Eve Tushnet has an article up at Inside Catholic on beauty and sublimity. It's well worth reading, but her definitions of beauty and sublimity are not quite the same as mine (which I have poached more or less whole from David Bentley Hart's The Beauty of the Infinite).
Tushnet wants to start with Burke:
“It's just about impossible to talk about the sublime without reference to Edmund Burke's rakish essay, ‘A Philosophical Inquiry into the Origins of Our Ideas of the Sublime and the Beautiful,’ although we shouldn't end there . . . Beauty, in this understanding, is found in those objects and people we can cherish; and therefore in those we can master. The sublime, by contrast, inheres in what masters us.”
She rightly goes on to distinguish the Christian sublime from the Burkean sublime. For Tushnet, the most important difference is that, for the Christian with eyes to see, sublimity is to be found in what is humble, even ridiculous. Saintly foolishness is sublime.
But is this really the best way to parse out beauty and sublimity? Well, David Bentley Hart managed to write a whole book about beauty, with a large section on various postmodern sublimities, without mentioning Burke, except perhaps by including him in a broad allusion:
“As it happens, beauty has fallen into considerable disfavor in modern philosophical discourse, having all but disappeared as a term in philosophical aesthetics. In part this is attributable to the eighteenth-century infatuation with Longinus's distinction between the beautiful and the sublime, one of whose unfortunate effects was to reduce the scope of the beautiful to that of the pretty, the merely decorative, or the inoffensively pleasant; in the climate of postmodern thought, whose humors are congenial to the sublime but generally corrosive of the beautiful, beauty's estate has diminished to one of mere negation, a spasm of illusory calm in the midst of being's sublimity, its ‘infinite speed.’ ” (15)
It could be that that Hart and Tushnet don't have much more than a terminological disagreement; they may be working within roughly the same conceptual scheme. For Hart, “beauty is the true form of distance,” (18) which means that it includes what we master and what masters us as part of the same right order of creation.
I can't help but think of Sam Gamgee and the Elves in Tolkien: the Elves mastered the hobbits and were therefore Burkean-sublime to Sam, whereas the simplicity and courage of the hobbits was Burkean-beautiful to the Elves. Yet Sam's Burkean-beautiful dedication to Frodo becomes nothing if not Christian-sublime by the time they arrive in Mordor. For Hart, this would all be Christian beauty, all covered in this single term.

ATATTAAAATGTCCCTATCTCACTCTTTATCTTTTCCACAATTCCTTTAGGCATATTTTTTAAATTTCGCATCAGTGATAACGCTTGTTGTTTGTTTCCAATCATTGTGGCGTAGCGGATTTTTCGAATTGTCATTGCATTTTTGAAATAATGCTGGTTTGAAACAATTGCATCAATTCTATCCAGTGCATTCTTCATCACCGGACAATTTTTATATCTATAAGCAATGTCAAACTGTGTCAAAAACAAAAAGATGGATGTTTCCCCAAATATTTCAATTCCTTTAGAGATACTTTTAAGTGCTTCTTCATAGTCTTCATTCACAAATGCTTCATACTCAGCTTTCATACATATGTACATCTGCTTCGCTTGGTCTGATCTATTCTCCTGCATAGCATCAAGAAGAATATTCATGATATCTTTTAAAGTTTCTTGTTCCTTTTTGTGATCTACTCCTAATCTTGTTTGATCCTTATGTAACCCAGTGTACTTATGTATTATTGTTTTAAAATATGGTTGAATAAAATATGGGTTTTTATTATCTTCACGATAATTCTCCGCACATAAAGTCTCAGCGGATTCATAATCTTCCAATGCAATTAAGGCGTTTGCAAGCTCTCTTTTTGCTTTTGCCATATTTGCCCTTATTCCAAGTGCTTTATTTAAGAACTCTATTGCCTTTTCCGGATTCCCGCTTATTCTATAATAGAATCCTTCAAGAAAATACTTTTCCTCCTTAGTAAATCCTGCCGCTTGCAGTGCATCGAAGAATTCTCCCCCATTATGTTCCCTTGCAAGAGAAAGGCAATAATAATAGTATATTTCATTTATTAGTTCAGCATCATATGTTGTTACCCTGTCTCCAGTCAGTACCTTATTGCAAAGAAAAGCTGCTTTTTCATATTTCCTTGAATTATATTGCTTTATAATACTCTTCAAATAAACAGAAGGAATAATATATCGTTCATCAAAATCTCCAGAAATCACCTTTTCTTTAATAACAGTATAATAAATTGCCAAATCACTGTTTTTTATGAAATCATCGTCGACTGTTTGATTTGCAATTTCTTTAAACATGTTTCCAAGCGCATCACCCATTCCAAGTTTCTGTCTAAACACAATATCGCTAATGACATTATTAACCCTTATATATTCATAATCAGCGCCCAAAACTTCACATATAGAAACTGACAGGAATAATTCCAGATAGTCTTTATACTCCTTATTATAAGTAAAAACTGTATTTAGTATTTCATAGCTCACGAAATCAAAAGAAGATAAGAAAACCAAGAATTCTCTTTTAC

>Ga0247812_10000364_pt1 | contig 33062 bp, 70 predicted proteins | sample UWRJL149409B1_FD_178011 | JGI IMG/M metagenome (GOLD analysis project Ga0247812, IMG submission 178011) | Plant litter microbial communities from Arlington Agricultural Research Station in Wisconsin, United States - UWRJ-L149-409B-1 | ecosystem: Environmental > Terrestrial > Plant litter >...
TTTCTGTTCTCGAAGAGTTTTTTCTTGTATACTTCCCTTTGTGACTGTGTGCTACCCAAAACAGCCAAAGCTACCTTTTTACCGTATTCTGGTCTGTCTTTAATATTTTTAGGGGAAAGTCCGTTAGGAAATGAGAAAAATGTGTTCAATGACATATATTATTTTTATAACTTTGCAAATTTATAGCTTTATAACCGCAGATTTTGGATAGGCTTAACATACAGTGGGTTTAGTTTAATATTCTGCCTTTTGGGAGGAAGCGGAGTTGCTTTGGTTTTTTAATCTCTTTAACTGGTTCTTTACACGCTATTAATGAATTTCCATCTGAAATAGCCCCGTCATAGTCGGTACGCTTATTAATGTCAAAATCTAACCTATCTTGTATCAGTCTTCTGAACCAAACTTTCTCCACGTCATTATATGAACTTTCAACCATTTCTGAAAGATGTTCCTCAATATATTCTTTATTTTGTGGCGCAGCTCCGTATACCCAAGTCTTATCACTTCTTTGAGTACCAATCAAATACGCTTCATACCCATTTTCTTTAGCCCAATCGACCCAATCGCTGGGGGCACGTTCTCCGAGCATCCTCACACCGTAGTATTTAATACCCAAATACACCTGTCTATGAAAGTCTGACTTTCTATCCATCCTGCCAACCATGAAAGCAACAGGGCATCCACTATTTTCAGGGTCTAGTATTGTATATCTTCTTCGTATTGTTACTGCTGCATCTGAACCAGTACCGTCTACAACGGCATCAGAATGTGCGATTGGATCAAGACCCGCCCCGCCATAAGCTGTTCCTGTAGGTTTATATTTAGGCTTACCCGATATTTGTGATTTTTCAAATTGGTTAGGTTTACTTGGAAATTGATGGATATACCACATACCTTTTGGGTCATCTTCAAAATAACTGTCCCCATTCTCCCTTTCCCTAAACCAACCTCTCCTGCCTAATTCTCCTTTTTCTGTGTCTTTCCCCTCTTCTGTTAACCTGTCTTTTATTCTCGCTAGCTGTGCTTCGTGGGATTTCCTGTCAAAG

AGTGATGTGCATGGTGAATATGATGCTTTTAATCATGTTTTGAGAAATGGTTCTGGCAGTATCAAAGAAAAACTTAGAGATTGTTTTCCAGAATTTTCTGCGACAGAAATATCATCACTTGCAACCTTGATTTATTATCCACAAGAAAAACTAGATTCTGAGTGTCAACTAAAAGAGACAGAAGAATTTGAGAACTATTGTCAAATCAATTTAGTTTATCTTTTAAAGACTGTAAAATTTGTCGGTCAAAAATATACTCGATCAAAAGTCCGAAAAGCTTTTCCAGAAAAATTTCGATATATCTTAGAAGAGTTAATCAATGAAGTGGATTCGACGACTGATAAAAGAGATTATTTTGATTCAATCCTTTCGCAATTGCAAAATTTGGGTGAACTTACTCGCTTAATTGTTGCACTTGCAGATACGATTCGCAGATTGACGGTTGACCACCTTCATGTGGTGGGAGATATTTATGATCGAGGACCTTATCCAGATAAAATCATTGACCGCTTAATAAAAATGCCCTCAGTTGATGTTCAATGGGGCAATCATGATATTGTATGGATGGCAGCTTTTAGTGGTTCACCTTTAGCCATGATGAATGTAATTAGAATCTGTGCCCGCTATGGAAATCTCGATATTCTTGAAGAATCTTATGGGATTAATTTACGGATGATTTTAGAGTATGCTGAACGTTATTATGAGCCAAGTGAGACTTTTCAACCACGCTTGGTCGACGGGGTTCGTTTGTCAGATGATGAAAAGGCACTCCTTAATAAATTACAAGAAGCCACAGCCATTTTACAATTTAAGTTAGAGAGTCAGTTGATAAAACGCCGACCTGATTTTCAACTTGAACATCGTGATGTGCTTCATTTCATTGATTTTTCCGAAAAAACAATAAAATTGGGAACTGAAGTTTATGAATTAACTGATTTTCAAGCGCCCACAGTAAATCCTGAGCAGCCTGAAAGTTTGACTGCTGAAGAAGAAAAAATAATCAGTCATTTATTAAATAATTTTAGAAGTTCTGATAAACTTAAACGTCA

I have to admit that I have a preference for Hart's definitions. Take the music of Bach (whom Hart terms “the greatest of Christian theologians” (282) ). In the biggest works, there is plenty that is pretty and comforting, but there is also much that is awesome in the old sense. Or in the fugues, where the “beautiful” upper voices are so often set in play with the strong, even fearsome bass counterpoints. These sorts of beauty and sublimity do not seem to me to be ultimately separable.
But not all that is sublime is beautiful in this sense. For Kant, Hart says, sublimity was a rupture in the scheme of beauty, and contains within itself a violence. European philosophers developed this sublimity of violence and rupture in four relevant ways. I'll attempt to sum them up based on my reading of Hart, but I'm far out of my depth here. We have the differential sublime, as described by Derrida, in which difference continually escapes from metaphysics; the cosmological sublime of Deleuze, where a chaotic violence is the order of things and representation is but another manifestation of that violence; a Heideggerian ontological sublime, which I simply don't understand at all; and the ethical sublime of Levinas, in which duty and obligation to the Other take on a staggering, stupefying dimension. These sublimities—they clearly are not beauties—oppose theological beauty.
I wonder where Tushnet and Hart would really disagree. Hart seems to be much more committed to Christian beauty as an expression of the primordial peace of the Christian creation and the inner peace and harmony of the Trinity. And Hart argues for the ancient doctrine of divine apatheia, which holds that God does not suffer in his divine nature because the Trinity is, has always been, always will be, infinitely peaceful and infinitely complete. I wouldn't presume to read a position on apatheia into Tushnet's article. (Lee from A Thinking Reed had an informative post on apatheia last week.)
I suppose my basic point is this: isn't the “Christian sublime” just the sublime that is covered by a robust Christian definition of beauty? Failed beauty—saccharine kitsch, for example—is just not beautiful enough. It would be better if it were more deeply beautiful. But human cruelty can be as fully sublime and incomprehensible as any frozen waterfall: no additional amount of sublimity will fix the problem. Indeed, it seems to me that no true beauty is without a place in Christian thinking, whereas many kinds of sublimes fail to make the cut. Can I go so far as to say “Christian sublimity” is only Christian insofar as it is also beautiful?
UPDATE: Eve asks, “Can there be a peaceful rapture?”
Which is a great question, and I'm going to leave it at that for the time being.